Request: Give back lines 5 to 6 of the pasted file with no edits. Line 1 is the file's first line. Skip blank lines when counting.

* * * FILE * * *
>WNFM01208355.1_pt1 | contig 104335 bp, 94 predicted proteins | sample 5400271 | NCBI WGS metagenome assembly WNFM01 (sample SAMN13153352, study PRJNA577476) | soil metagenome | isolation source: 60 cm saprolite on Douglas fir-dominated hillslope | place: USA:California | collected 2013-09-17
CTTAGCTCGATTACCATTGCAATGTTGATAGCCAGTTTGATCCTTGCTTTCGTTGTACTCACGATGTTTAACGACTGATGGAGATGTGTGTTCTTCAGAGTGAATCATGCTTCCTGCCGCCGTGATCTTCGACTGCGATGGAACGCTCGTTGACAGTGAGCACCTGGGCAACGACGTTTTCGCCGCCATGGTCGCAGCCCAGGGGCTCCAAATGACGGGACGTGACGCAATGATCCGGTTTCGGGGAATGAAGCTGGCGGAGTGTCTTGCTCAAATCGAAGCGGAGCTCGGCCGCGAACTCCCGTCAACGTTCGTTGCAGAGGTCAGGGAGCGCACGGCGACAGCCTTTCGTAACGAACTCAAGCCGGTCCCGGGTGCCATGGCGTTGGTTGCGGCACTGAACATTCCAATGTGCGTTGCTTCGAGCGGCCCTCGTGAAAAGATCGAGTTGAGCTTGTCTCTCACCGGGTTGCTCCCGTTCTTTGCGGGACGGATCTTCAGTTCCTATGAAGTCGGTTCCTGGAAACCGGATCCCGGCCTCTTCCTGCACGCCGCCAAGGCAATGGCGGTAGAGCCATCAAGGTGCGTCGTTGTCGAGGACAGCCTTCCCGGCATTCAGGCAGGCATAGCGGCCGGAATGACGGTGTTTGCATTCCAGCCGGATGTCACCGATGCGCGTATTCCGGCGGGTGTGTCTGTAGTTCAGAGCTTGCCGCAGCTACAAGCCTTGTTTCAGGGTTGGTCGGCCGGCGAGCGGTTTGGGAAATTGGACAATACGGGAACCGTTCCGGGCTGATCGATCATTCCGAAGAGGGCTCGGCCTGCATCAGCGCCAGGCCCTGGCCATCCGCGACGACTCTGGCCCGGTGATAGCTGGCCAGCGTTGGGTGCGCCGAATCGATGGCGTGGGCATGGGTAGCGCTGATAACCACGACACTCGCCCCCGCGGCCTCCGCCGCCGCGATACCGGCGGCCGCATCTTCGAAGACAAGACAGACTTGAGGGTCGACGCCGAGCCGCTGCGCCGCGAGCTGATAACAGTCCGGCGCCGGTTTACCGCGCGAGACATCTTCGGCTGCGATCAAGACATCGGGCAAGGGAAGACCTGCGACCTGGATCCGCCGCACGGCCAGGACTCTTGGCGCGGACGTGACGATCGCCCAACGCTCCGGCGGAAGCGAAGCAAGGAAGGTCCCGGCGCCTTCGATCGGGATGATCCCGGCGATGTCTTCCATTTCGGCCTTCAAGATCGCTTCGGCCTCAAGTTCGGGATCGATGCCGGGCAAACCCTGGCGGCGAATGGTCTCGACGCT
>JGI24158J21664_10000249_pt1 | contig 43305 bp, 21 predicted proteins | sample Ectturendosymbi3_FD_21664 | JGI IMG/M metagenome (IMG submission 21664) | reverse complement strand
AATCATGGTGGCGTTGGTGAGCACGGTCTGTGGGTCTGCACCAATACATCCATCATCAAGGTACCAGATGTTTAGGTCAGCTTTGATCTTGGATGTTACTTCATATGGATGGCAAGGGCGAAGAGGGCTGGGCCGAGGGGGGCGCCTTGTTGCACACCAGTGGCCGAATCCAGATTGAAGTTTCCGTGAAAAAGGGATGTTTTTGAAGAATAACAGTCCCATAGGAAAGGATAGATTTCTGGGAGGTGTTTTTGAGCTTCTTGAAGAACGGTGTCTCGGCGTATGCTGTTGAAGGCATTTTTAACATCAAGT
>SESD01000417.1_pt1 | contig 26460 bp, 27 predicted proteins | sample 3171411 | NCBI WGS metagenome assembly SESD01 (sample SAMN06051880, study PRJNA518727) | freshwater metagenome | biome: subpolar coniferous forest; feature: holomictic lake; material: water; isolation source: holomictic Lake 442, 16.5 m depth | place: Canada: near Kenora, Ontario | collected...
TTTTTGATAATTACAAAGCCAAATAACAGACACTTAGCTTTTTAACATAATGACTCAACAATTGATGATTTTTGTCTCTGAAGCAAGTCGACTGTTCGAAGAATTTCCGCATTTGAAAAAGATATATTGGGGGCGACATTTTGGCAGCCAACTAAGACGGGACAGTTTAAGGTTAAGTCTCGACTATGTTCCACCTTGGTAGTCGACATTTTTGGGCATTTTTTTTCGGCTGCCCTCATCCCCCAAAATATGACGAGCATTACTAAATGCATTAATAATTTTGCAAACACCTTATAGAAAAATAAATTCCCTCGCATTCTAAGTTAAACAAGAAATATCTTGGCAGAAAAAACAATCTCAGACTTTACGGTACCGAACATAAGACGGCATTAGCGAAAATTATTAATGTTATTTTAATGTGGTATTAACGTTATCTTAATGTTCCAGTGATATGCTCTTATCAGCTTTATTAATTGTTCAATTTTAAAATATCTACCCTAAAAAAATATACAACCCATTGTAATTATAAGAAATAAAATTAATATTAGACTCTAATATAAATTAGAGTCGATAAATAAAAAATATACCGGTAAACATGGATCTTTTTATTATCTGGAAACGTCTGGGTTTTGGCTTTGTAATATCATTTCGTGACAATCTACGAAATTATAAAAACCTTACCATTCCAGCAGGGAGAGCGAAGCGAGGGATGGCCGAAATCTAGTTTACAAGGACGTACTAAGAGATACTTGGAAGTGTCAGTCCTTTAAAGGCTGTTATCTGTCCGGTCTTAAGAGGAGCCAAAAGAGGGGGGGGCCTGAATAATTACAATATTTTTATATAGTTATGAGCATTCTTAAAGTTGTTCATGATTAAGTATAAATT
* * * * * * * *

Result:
>SESD01000417.1_pt1 | contig 26460 bp, 27 predicted proteins | sample 3171411 | NCBI WGS metagenome assembly SESD01 (sample SAMN06051880, study PRJNA518727) | freshwater metagenome | biome: subpolar coniferous forest; feature: holomictic lake; material: water; isolation source: holomictic Lake 442, 16.5 m depth | place: Canada: near Kenora, Ontario | collected...
TTTTTGATAATTACAAAGCCAAATAACAGACACTTAGCTTTTTAACATAATGACTCAACAATTGATGATTTTTGTCTCTGAAGCAAGTCGACTGTTCGAAGAATTTCCGCATTTGAAAAAGATATATTGGGGGCGACATTTTGGCAGCCAACTAAGACGGGACAGTTTAAGGTTAAGTCTCGACTATGTTCCACCTTGGTAGTCGACATTTTTGGGCATTTTTTTTCGGCTGCCCTCATCCCCCAAAATATGACGAGCATTACTAAATGCATTAATAATTTTGCAAACACCTTATAGAAAAATAAATTCCCTCGCATTCTAAGTTAAACAAGAAATATCTTGGCAGAAAAAACAATCTCAGACTTTACGGTACCGAACATAAGACGGCATTAGCGAAAATTATTAATGTTATTTTAATGTGGTATTAACGTTATCTTAATGTTCCAGTGATATGCTCTTATCAGCTTTATTAATTGTTCAATTTTAAAATATCTACCCTAAAAAAATATACAACCCATTGTAATTATAAGAAATAAAATTAATATTAGACTCTAATATAAATTAGAGTCGATAAATAAAAAATATACCGGTAAACATGGATCTTTTTATTATCTGGAAACGTCTGGGTTTTGGCTTTGTAATATCATTTCGTGACAATCTACGAAATTATAAAAACCTTACCATTCCAGCAGGGAGAGCGAAGCGAGGGATGGCCGAAATCTAGTTTACAAGGACGTACTAAGAGATACTTGGAAGTGTCAGTCCTTTAAAGGCTGTTATCTGTCCGGTCTTAAGAGGAGCCAAAAGAGGGGGGGGCCTGAATAATTACAATATTTTTATATAGTTATGAGCATTCTTAAAGTTGTTCATGATTAAGTATAAATT